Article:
Volume 1, Issue 3, November 2022
Table of Contents
- Staff Spotlight
- Instructional Strategy: Concrete-Representational-Abstract Model for Math
- Behavior Strategy: Antecedent Strategies and Reactive vs Proactive Approaches
- Tech Tool of the Month: Classkick
- Research 101: Single Subject versus Group Design
- Why do you use proactive strategies? - I use proactive strategies, also known as, antecedent interventions, as tools to shape and change the way students interact with the school environment and teach alternative behavior(s). These strategies are unique to each student's positive behavior support program as a way to reduce the frequency or prevent distressed behaviors from occurring, while also teaching socially significant behavior change. Examples of proactive strategies include, but are not limited to Behavior Momentum, Premack Principle, Token Economy, Functional Communication Training, Noncontingent Reinforcement, Time-based schedules of reinforcement, Motivating Operations, Sanitized environment, etc.
- How have you seen the students respond? - When used accurately, antecedent interventions evoke behavior because they have been correlated with an increased availability of positive or negative reinforcement. I believe students sense organization, autonomy, and achievement of skills when proactive strategies are used to assist in academic and behavior learning.
- What do you do if they don't work? - A variety of proactive strategies can be used simultaneously, but that does not mean they are always effective with every student. Always research the proactive strategy before implementation and brainstorm ways on how its evidence-based practice will be achievable in the student's learning environment. Two things I always think of before implementation include conducting a risk-benefit analysis, and pondering questions of social validity. Another great strategy is to ask your behavior specialist to model the antecedent intervention and practice with their feedback!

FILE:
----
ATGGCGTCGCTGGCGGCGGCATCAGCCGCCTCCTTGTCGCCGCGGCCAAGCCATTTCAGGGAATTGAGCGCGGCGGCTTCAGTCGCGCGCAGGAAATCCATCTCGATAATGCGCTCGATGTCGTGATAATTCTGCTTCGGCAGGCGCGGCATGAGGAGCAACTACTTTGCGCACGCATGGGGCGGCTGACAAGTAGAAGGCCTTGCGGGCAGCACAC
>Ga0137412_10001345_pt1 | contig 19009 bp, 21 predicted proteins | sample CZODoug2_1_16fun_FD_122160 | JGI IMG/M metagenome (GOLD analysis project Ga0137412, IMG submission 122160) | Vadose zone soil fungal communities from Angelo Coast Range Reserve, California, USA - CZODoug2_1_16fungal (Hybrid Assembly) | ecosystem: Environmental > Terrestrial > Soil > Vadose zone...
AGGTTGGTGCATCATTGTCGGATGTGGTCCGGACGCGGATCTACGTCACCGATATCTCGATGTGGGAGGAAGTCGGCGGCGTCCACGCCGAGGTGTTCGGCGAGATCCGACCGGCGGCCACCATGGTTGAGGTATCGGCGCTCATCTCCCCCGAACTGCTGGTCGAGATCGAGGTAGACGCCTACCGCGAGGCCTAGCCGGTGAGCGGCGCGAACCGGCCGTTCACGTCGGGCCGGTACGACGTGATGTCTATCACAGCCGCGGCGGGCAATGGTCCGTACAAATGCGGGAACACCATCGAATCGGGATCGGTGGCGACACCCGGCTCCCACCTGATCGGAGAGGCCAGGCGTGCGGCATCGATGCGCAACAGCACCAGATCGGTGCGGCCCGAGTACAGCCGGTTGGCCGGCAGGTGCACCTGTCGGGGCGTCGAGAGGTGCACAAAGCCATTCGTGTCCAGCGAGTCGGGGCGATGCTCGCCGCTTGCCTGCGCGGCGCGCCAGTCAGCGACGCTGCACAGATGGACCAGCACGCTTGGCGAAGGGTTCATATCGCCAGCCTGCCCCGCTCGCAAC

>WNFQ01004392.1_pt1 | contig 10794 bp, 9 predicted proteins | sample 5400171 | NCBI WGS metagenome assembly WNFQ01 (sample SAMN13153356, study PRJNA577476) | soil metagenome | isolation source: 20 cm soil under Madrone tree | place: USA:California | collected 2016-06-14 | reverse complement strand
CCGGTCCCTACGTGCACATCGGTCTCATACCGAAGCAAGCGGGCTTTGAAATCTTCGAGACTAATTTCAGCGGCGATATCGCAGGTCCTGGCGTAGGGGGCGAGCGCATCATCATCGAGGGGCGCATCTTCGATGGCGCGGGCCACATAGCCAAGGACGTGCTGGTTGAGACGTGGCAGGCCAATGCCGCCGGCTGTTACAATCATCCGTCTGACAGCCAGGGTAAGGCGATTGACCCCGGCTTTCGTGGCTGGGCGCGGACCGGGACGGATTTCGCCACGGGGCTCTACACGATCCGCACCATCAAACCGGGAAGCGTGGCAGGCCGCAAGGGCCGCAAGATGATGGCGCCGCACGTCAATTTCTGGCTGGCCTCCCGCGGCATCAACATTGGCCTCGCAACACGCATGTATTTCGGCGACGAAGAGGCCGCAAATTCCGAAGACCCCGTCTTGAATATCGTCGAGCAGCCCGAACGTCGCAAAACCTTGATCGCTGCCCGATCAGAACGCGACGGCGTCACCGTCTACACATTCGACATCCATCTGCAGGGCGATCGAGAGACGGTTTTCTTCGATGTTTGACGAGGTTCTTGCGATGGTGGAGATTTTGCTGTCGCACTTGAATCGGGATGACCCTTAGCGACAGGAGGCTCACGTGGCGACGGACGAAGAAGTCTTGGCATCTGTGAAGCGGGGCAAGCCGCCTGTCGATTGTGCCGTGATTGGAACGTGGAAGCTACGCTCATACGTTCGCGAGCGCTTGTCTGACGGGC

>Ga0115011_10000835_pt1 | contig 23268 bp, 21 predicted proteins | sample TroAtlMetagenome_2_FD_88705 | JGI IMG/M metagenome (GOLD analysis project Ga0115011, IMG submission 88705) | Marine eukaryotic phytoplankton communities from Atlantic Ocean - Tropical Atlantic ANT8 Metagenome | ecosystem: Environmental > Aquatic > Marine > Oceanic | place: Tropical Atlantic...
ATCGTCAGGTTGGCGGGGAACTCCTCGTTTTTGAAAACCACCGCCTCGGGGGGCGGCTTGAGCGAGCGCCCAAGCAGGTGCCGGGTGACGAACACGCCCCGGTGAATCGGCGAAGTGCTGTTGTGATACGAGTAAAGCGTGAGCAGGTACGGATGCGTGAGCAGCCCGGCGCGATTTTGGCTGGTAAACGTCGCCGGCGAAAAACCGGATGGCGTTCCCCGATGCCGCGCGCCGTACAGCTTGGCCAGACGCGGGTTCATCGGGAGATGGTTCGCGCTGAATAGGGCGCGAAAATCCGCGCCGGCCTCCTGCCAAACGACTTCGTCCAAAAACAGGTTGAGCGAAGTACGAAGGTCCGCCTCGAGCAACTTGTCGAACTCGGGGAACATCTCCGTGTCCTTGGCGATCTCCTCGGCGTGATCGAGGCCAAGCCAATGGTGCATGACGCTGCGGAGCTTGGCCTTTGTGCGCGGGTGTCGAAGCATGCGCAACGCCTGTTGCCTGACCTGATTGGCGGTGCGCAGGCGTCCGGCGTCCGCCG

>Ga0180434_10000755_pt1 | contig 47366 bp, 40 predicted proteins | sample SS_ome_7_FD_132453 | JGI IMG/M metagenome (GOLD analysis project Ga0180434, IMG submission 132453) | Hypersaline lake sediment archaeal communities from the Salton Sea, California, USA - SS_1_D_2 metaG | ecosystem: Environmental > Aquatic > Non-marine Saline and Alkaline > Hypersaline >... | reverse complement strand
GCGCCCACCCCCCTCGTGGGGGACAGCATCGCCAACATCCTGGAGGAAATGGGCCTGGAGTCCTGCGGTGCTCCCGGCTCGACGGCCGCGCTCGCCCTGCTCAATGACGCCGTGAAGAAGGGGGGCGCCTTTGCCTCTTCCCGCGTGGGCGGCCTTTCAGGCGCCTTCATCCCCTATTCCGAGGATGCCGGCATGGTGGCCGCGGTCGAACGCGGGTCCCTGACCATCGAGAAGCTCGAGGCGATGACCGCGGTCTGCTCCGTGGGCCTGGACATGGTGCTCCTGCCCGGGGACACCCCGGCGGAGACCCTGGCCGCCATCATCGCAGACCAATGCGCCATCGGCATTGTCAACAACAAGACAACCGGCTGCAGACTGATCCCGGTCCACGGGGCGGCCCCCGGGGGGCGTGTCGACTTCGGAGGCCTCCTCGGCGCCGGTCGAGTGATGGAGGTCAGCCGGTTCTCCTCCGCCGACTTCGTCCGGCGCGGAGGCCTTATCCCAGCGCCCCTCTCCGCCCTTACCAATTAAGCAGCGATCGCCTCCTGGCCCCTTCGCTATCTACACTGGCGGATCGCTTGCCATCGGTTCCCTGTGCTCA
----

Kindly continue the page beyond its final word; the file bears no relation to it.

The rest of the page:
- What recommendations do you have for other staff using this strategy? - I encourage all teachers, instructional assistants, and related service providers to use proactive strategies during all learning opportunities. Proactively create a learning environment of materials and resources that promote organization, excitement, and established expectations.
Concrete-Representational-Abstract Model for Math
It is important to note, however, that the CRA sequence does not have to be taught in separate lessons as it was by Stroizer et al. (2015). In fact, Morano and colleagues (2020) compared the effectiveness of teaching each step of the CRA sequence separately and using all three steps in one lesson. They found that both approaches led to positive gains in fraction performance for students with disabilities.
Find both articles below to check out!
Antecedent/Proactive Strategies for Challenging Behavior
The goal is to intervene early before the trigger occurs.
- modifications to activities, schedules, or materials
- incorporating choice into instruction and activities
- preparing students for events or changes before they occur (i.e., priming)
- use of behavioral momentum (i.e., begin with a series of easy or high probability tasks before the target or challenging task)
- modifying prompting or reinforcement schedules and delivery
- enriching the environment to provide additional cues or access to materials
It contains the following features:
- audio features for teachers or student responses
- virtual manipulatives
- feedback stickers
- individualized and independently paced work
- and many more!